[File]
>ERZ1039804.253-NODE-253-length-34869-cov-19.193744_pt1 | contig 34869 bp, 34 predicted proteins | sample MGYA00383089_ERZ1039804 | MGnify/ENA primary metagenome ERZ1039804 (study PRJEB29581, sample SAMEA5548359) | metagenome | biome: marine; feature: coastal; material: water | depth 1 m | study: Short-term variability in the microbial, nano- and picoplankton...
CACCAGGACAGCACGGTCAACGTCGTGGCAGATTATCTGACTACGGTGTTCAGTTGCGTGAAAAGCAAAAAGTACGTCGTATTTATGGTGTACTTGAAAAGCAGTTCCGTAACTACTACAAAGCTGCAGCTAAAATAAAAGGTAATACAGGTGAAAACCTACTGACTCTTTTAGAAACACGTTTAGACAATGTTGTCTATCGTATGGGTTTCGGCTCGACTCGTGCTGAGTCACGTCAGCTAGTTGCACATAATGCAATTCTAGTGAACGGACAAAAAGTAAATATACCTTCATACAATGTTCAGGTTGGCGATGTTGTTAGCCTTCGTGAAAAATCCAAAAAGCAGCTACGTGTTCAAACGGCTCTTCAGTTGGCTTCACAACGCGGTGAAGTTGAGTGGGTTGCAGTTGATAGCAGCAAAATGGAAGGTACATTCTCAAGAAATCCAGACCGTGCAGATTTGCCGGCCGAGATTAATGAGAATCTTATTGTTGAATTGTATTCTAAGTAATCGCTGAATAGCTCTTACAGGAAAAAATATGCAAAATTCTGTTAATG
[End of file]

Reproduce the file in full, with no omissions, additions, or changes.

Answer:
>ERZ1039804.253-NODE-253-length-34869-cov-19.193744_pt1 | contig 34869 bp, 34 predicted proteins | sample MGYA00383089_ERZ1039804 | MGnify/ENA primary metagenome ERZ1039804 (study PRJEB29581, sample SAMEA5548359) | metagenome | biome: marine; feature: coastal; material: water | depth 1 m | study: Short-term variability in the microbial, nano- and picoplankton...
CACCAGGACAGCACGGTCAACGTCGTGGCAGATTATCTGACTACGGTGTTCAGTTGCGTGAAAAGCAAAAAGTACGTCGTATTTATGGTGTACTTGAAAAGCAGTTCCGTAACTACTACAAAGCTGCAGCTAAAATAAAAGGTAATACAGGTGAAAACCTACTGACTCTTTTAGAAACACGTTTAGACAATGTTGTCTATCGTATGGGTTTCGGCTCGACTCGTGCTGAGTCACGTCAGCTAGTTGCACATAATGCAATTCTAGTGAACGGACAAAAAGTAAATATACCTTCATACAATGTTCAGGTTGGCGATGTTGTTAGCCTTCGTGAAAAATCCAAAAAGCAGCTACGTGTTCAAACGGCTCTTCAGTTGGCTTCACAACGCGGTGAAGTTGAGTGGGTTGCAGTTGATAGCAGCAAAATGGAAGGTACATTCTCAAGAAATCCAGACCGTGCAGATTTGCCGGCCGAGATTAATGAGAATCTTATTGTTGAATTGTATTCTAAGTAATCGCTGAATAGCTCTTACAGGAAAAAATATGCAAAATTCTGTTAATG